Article 17 of the Articles of Religion, on the topic of predestination, asserts that for the non-elect having the sentence of predestination before their eyes causes them to sin more and more. So, why did the framers of this confession consider that a good thing? Wouldn't this be a good reason to shut up about predestination? If it indeed causes people to sin more and more and thus do more damage to others? Does Anglicanism consider the moral meltdown of society which can result (according to this article) from dwelling on the "sentence" of predestination, to be a good thing?

XVII. Of Predestination and Election.

Predestination to Life is the everlasting purpose of God, whereby (before the foundations of the world were laid) he hath constantly decreed by his counsel secret to us, to deliver from curse and damnation those whom he hath chosen in Christ out of mankind, and to bring them by Christ to everlasting salvation, as vessels made to honour. Wherefore, they which be endued with so excellent a benefit of God, be called according to God's purpose by his Spirit working in due season: they through Grace obey the calling: they be justified freely: they be made sons of God by adoption: they be made like the image of his only-begotten Son Jesus Christ: they walk religiously in good works, and at length, by God's mercy, they attain to everlasting felicity.

As the godly consideration of Predestination, and our Election in Christ, is full of sweet, pleasant, and unspeakable comfort to godly persons, and such as feel in themselves the working of the Spirit of Christ, mortifying the works of the flesh, and their earthly members, and drawing up their mind to high and heavenly things, as well because it doth greatly establish and confirm their faith of eternal Salvation to be enjoyed through Christ as because it doth fervently kindle their love towards God: So, for curious and carnal persons, lacking the Spirit of Christ, to have continually before their eyes the sentence of God's Predestination, is a most dangerous downfall, whereby the Devil doth thrust them either into desperation, or into wretchlessness of most unclean living, no less perilous than desperation.

Furthermore, we must receive God's promises in such wise, as they be generally set forth to us in Holy Scripture: and, in our doings, that Will of God is to be followed, which we have expressly declared unto us in the Word of God.

  • The question is clearly framed Anglican. It is not opinion based.
    – user3961
    Aug 20, 2014 at 15:04

2 Answers 2


First, note that the 39 Articles are a creation of the English reformation of the Sixteenth century, having been put into their present form in 1563, and while they have the force of Law in the Church of England, they have a lesser authority in other political jurisdictions, and have been controversial since the beginning. There have been articles to which various factions objected from the beginning, and I suspect that there would have been Anglicans from the 1500's who might have objected to the Calvinist tone of Article XVII.

Furthermore, in this consideration, the second paragraph (which was supplied in the original question, and which I have replaced with the entire article) should not be divorced from the first paragraph of the article as the context of the second paragraph depends very greatly on the first paragraph, and in particular the opening of that paragraph: "Predestination to life is the everlasting purpose of God,..."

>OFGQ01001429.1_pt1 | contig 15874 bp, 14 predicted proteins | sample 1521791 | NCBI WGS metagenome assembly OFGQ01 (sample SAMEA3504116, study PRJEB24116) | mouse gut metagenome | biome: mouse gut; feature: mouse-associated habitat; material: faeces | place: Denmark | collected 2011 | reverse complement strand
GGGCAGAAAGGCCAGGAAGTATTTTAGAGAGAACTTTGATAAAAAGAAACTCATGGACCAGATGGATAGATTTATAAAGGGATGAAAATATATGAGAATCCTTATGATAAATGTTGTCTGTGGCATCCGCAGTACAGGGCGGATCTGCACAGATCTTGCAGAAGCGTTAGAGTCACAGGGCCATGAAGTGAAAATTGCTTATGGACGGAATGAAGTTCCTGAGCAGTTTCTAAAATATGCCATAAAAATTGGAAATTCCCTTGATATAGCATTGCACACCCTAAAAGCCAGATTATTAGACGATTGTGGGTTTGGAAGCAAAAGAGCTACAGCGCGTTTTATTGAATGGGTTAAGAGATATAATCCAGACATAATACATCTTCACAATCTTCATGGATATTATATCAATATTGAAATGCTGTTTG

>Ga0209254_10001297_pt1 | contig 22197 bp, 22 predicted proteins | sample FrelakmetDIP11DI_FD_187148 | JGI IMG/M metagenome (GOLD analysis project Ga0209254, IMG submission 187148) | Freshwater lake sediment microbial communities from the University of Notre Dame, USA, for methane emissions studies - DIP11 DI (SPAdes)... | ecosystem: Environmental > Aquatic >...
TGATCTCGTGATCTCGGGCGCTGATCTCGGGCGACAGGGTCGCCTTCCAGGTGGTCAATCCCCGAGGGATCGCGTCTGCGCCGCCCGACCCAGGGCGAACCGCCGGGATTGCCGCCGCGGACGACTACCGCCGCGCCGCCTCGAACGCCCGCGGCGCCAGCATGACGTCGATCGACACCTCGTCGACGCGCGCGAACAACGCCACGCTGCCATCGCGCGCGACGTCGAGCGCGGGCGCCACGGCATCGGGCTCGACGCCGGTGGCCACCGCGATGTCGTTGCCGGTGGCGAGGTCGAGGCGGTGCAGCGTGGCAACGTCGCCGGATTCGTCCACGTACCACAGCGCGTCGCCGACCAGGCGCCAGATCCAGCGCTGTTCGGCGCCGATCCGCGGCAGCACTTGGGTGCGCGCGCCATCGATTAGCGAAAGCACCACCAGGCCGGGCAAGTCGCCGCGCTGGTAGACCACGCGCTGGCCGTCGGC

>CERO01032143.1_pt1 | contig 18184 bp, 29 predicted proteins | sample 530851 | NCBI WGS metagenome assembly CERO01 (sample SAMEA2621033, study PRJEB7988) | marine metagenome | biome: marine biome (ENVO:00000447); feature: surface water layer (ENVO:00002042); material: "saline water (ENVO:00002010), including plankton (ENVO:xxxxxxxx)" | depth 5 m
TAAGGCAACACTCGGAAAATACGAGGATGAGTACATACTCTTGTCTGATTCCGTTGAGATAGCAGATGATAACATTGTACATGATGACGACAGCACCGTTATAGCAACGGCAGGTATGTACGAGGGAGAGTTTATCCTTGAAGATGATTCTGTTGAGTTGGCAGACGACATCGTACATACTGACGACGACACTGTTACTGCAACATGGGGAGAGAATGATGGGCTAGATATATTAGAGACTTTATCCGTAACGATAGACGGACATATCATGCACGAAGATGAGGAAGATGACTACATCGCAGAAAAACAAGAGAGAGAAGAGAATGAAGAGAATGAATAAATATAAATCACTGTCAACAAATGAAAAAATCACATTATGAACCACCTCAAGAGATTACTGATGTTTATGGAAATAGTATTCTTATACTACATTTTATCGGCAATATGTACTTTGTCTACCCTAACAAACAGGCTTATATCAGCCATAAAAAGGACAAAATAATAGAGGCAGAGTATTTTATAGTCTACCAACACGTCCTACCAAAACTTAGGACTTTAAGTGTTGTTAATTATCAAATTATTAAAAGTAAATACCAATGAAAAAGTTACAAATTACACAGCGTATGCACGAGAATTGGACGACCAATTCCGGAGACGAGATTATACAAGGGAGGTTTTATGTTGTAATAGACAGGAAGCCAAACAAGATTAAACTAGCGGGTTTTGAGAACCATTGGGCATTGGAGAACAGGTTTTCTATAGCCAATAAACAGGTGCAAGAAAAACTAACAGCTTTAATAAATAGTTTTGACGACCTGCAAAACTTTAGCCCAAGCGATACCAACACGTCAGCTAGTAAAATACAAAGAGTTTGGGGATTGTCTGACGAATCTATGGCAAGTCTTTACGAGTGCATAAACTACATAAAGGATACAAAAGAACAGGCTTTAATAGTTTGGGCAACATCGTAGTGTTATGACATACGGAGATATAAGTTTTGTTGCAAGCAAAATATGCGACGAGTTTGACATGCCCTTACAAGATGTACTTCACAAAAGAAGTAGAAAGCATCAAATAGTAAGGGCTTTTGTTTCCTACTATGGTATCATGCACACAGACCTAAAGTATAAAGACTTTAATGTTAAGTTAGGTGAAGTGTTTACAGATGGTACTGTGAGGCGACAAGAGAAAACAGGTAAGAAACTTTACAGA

Second, the question as posed by the original poster presumes that there is a universal Anglican position on this article. There was not at the time it was written, and there still is not today. One can without much difficulty find Anglican divines and theologians on both sides of the question. While there are undoubtedly some Anglicans who might answer in the affirmative, there are others (Arbishop Tutu comes to mind) who would deny that it is the case, and who would ascribe the moral meltdown of society to other influences.


Two Australian Anglicans, Michael Jensen and Tom Frame, interpret that part of the article to not be saying that the doctrine causes people to sin, but that it is a warning that people can misuse the doctrine and turn it into a kind of fatalism that produces desperation and licentiousness. What is always needed is more solid Biblical teaching that will correct any distortion of the doctrine to both encourage us and rebuke us when we need it.

The thought that somehow God chose some people and not others long ago, even 'before the foundation of the world' (Ephesians 1:4), is an idea that many people have found distinctly uncomfortable. It seems to pit God's sovereignty against God's love. It vexed those living in the sixteenth century as well. For them the question was more existential: if I am one of God's chosen people, then what are the signs confirming that status? How can I know that I am one of the elect? What if my name is not written in the Book of Life? This became a significant pastoral problem as well as a matter of theological dispute. The article itself issues a warning about the 'curious and carnal persons' who misuse this doctrine and end up in the grip of a kind of fatalism - that produces either psychological desperation or moral licence.

Yet the article does not treat this teaching as an ethical embarrassment nor as an academic puzzle. It is when rightly considered ('godly consideration'), a 'sweet, pleasant and unspeakable comfort.' It is actually of great pastoral help because it gives the Christian great security in God.

Source: Defining Convictions and Decisive Commitments by Michael Jensen & Tom Frame, pages 59-60.

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